The Value of Opposing Viewpoints

Team members aren’t always going to agree with leaders’ goals and strategies — but that’s not necessarily a bad thing. In certain circumstances, having disagreement among teams, and the discourse that this disagreement elicits, can translate into better success for certain types of teams who are tackling complex problems, according to new research from the University of Maryland’s Robert H. Smith School of Business.

Why Mood Matters in the Workplace

How Moods and Emotions Add Up to Organizational Effectiveness

Sure, people’s moods factor in to how their workday goes, but until now, research has largely ignored how feelings and emotions collectively affect organizational outcomes on the whole.

The research finds that organizations that harness employees’ moods and feelings — and actively manage and help workers with disruptive emotions — outperform organizations that ignore emotions or force members to suppress undesirable ones.

Practical Tips for Tackling the Daily Grind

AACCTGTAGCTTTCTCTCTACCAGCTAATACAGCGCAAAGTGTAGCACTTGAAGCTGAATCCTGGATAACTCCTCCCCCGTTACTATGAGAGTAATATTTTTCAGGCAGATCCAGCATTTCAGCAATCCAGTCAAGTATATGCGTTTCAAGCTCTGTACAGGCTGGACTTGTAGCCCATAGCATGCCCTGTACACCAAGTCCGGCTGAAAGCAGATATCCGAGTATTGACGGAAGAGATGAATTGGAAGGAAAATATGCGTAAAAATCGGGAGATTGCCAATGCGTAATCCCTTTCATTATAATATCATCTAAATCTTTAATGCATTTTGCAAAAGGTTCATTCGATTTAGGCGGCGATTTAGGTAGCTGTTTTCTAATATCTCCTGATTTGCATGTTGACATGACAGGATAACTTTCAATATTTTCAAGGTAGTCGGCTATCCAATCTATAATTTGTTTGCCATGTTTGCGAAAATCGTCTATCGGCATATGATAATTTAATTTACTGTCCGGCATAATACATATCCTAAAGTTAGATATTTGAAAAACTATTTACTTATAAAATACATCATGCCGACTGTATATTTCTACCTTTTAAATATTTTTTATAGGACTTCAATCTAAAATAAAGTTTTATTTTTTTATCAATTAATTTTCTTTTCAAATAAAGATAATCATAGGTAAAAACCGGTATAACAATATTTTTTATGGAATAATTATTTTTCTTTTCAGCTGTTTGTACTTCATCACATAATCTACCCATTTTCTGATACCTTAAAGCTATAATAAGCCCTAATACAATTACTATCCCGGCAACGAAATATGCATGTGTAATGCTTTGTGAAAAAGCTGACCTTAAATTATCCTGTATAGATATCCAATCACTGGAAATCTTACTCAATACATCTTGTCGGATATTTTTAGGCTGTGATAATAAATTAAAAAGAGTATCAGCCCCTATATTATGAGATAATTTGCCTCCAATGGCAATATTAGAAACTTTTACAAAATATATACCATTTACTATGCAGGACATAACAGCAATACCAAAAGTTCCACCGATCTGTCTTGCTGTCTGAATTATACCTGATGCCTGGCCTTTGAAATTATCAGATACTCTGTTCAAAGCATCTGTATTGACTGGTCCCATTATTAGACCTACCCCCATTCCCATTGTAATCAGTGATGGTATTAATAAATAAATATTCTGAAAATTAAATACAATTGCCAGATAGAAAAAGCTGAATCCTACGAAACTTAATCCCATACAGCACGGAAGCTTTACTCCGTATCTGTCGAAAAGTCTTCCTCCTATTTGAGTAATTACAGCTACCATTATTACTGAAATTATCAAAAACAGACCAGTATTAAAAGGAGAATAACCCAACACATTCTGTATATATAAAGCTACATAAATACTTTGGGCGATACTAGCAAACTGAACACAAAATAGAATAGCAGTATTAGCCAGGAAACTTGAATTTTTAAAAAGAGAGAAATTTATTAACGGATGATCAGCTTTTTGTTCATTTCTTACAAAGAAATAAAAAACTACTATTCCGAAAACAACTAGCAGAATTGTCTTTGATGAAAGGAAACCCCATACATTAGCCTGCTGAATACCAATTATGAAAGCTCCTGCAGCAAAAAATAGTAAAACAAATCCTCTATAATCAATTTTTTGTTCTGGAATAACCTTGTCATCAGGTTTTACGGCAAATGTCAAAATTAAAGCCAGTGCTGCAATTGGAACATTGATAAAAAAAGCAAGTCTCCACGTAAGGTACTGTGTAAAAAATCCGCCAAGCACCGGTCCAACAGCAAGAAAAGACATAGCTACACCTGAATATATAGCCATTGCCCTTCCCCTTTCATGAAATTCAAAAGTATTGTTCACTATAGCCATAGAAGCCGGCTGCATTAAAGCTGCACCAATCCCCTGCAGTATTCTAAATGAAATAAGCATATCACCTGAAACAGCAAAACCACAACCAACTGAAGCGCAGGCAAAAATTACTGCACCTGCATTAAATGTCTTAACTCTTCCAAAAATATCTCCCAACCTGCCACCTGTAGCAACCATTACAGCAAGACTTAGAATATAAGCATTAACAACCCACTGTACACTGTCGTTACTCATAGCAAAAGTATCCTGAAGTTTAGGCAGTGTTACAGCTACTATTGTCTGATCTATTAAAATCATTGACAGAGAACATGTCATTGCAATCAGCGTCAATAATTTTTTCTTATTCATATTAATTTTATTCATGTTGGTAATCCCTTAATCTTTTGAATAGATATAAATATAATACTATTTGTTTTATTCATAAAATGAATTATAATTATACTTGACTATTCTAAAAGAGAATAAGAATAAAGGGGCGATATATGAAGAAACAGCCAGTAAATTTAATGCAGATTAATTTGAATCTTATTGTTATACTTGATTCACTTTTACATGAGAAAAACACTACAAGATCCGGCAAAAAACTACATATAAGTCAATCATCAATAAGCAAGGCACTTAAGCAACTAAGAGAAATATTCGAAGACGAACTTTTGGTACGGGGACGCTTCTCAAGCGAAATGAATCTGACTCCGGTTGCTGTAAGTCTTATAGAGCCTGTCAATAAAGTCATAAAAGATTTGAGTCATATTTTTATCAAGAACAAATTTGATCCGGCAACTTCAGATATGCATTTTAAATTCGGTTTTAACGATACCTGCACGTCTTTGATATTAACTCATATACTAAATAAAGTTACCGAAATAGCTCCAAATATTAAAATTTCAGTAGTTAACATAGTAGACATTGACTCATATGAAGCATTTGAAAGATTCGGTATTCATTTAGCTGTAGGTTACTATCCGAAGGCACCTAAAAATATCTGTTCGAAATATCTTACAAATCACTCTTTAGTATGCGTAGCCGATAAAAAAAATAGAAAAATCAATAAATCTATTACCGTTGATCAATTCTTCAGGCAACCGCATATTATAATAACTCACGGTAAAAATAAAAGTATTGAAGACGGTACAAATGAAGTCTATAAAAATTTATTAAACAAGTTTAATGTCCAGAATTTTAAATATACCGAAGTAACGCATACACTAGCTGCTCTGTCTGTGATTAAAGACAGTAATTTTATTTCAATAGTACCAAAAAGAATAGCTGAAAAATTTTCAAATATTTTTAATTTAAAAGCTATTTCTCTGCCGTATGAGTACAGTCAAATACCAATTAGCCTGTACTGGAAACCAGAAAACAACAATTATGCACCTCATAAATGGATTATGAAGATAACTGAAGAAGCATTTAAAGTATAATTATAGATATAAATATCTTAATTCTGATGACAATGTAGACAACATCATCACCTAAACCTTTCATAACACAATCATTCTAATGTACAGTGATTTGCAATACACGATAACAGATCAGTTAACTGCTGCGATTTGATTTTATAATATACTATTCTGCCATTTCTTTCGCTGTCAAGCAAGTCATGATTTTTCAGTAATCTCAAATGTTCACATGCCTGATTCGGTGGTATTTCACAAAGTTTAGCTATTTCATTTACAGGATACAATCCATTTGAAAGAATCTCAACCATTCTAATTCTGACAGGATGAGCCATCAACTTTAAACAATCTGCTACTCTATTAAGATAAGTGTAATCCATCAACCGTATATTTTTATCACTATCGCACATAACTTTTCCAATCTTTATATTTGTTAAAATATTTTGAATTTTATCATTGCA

Can We Undo the Effects of the Daily Grind?

For many of us, our working days are spent hunting for solutions to challenging conundrums, engaging in complex conversations and often making tough decisions. And each of those activities depletes personal resources, according to research.

Scholars call it “a kind of chronic day to day seepage.” Non-scholars often call it “the daily grind.”

Why the Budgeting Process Matters

"Making" the Numbers: How the Budgeting Process Creates Buy-In

Numbers drive action in organizations. Take a sales goal for example: Sales teams are focused on getting to that number to keep their jobs and win bonuses. But it’s the process of setting that goal that is the key to actually motivating individuals to hit the number, according to new research from the University of Maryland’s Robert H. Smith School of Business.

More May Not Always Be Merrier

When Venture Capital Syndication Gets Crowded

When two venture capital firms get together and collaborate, they can accomplish much more than either going solo — investing in a larger number of ventures, pooling each other’s judgment, and leveraging both firms’ networks. But when you throw more partners into the mix, something else also happens.


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